Screw the subfloor securely and if necessary, install a double layer of 15 lb (6 kg) or a single layer of 30-lb (14.5 kg) asphalt felt or building paper.
Using a handsaw, slit the bottom of the door-frames 3/4″ (2 cm) in order to slide a hardwood plank beneath the door.
Tools and material required
Hardwood floor nailer (with rubber mallet)
Electric drill and bits
Tenon-saw, circular saw or handsaw
Claw hammer and nail punch
Before you begin, it is important to verify the working condition of the hardwood nailer to prevent damage to the planks.
Step by step installation
Using the chalk line, draw a line parallel to 3 1/2″ (25 mm) larger than the planks width. Never nail closer than 3″ (75 mm) towards the end of the plank.
Select the planks, then lay them out on the floor in the general pattern in which they will be installed. The straightest planks should be used for the first and second rows.
Always select your planks with care. Those with flaws must be recut.
Lay the tongue edge of the plank on the guideline, leaving a 3/4″ (19 mm) space between the groove edge and the starting wall. This expansion space will allow the wood to expand if necessary.
The first row must be secured to the floor using screw shank flooring nails. Drill holes on the surface of the planks at 1″ (2.5 cm) from the edge approximately 12″ (30.5 cm) apart. Next, secure using a claw hammer and punch.
Measure and cut a plank the required length to finish the first row. As the remaining section will be used to start the second row, the plank selected for the first row must be long enough to yield a remaining section of adequate length. Leave a 3/4″ (19 mm) space between the wall and the plank in each row.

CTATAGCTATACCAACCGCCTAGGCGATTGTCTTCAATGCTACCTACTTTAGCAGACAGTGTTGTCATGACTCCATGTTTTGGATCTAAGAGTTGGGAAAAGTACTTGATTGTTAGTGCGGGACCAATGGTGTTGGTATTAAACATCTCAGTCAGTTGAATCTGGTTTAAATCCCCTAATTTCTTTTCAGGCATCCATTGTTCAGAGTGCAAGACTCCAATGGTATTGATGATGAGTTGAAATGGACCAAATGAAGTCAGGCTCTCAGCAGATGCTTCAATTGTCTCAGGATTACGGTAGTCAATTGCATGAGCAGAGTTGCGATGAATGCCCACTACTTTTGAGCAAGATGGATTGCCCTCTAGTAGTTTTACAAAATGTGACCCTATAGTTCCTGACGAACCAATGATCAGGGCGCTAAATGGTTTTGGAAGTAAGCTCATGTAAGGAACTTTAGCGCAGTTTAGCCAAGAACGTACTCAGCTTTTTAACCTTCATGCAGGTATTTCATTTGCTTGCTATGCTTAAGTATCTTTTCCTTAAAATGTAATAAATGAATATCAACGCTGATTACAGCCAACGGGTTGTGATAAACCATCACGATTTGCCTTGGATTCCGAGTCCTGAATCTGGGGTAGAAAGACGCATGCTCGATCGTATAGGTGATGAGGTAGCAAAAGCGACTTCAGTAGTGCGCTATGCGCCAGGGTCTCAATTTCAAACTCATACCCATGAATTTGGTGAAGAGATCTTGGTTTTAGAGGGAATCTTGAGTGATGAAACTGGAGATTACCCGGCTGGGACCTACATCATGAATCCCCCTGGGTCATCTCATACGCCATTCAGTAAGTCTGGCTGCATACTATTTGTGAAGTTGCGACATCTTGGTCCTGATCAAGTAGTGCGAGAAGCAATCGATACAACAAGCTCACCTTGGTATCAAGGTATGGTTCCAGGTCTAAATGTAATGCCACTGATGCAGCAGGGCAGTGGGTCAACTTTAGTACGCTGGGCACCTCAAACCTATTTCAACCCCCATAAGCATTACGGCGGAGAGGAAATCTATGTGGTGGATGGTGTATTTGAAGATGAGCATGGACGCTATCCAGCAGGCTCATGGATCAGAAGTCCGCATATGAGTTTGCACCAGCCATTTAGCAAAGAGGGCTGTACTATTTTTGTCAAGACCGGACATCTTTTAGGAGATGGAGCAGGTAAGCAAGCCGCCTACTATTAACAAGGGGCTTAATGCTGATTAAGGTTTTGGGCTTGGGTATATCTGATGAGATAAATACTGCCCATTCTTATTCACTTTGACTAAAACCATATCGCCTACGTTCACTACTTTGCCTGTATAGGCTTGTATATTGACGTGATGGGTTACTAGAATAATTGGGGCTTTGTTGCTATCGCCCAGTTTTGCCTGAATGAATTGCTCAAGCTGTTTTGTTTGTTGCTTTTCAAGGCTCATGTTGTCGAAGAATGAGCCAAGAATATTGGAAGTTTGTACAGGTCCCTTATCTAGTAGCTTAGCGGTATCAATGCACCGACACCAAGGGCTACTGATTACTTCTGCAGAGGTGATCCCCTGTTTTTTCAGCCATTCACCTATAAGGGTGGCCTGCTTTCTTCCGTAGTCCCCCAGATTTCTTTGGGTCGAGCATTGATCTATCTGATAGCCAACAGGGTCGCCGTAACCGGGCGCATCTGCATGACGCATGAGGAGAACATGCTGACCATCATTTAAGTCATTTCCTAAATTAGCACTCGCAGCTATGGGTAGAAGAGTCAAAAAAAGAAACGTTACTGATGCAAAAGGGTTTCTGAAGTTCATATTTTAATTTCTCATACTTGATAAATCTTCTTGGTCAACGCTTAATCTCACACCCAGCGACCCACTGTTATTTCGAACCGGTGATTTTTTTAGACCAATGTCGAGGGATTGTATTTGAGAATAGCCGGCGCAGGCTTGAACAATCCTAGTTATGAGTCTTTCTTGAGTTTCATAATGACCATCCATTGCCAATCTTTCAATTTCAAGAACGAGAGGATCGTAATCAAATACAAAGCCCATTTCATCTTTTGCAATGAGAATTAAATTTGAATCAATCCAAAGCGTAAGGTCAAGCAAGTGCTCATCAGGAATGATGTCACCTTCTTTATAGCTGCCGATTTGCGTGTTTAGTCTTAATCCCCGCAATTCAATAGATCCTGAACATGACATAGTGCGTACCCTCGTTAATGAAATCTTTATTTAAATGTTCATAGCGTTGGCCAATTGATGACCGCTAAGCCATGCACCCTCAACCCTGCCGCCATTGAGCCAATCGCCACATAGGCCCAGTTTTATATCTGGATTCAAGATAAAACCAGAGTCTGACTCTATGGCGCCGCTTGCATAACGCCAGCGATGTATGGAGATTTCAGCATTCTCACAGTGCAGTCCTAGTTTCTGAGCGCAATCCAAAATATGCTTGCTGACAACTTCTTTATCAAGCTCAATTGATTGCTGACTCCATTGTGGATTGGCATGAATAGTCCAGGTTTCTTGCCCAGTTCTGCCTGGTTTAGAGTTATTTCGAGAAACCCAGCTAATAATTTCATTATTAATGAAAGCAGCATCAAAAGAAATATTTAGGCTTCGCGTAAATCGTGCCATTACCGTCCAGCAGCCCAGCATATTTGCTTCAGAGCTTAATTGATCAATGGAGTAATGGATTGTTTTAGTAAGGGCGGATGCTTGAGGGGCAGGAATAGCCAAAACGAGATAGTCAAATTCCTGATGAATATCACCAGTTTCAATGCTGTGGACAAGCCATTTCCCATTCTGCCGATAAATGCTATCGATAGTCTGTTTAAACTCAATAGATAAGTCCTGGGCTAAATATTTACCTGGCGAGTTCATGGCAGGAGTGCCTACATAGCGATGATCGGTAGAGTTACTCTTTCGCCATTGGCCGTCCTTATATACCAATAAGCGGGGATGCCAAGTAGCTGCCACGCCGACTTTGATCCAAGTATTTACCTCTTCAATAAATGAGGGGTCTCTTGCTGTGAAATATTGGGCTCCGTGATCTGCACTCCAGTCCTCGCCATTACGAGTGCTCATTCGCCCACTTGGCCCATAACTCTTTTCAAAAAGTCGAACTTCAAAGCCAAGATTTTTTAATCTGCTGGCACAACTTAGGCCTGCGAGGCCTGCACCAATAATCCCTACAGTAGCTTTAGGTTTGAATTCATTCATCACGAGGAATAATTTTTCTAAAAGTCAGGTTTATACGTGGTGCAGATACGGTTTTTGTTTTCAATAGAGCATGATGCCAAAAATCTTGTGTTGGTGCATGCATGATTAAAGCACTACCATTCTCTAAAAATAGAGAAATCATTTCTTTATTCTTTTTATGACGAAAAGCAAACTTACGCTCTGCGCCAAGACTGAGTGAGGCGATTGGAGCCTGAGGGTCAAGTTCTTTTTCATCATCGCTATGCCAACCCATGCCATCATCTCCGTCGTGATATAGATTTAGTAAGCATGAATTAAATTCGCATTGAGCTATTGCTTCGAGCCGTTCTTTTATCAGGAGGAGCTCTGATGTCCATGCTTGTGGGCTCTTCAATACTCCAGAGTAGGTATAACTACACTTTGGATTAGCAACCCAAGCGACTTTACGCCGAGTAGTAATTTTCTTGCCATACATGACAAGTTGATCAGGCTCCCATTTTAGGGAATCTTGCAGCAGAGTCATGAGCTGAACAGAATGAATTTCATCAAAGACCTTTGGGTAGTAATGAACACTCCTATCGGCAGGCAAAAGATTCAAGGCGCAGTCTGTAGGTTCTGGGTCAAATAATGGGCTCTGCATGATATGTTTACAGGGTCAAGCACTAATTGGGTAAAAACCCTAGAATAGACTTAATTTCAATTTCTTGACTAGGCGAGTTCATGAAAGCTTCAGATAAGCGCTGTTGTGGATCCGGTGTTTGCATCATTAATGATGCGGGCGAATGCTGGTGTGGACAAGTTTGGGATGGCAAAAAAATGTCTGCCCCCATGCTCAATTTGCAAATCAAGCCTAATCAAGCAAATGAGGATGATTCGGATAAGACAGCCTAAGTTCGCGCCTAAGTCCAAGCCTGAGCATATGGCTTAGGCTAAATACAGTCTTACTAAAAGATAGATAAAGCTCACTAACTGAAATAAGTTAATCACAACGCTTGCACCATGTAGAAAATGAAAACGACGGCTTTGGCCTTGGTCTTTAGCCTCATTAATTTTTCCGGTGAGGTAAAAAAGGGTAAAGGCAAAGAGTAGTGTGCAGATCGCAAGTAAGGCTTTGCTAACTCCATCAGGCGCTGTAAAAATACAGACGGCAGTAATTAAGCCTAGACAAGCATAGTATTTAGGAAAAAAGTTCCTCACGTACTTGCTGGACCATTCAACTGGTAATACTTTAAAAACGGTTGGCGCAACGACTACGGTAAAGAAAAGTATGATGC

Start the second row with a plank of at least 6″ (15.2 cm) shorter or longer than the plank used in the first row; this will avoid aligning the joints. Set the plank in place, drill a hole on the tongue edge at a 45° angle, then nail at every 8″ (20.3 cm) or 10″ (25.4 cm).
The subsequent rows must be installed in the same manner, but using a hardwood floor nailer. Try a few hammering tests on a piece of scrap wood to determine the pressure needed to properly drive nail.
For best appearance, leave enough distance between the joints by alternating with planks of different lengths to avoid aligning joints.
The last four or five rows must be installed in the same manner as the first two rows. The use of the hardwood floor nailer is impossible since the last rows are too close to the wall.
Conceal the nail holes using a special wax.
Finish trim is nailed only to the wall and never on the planks.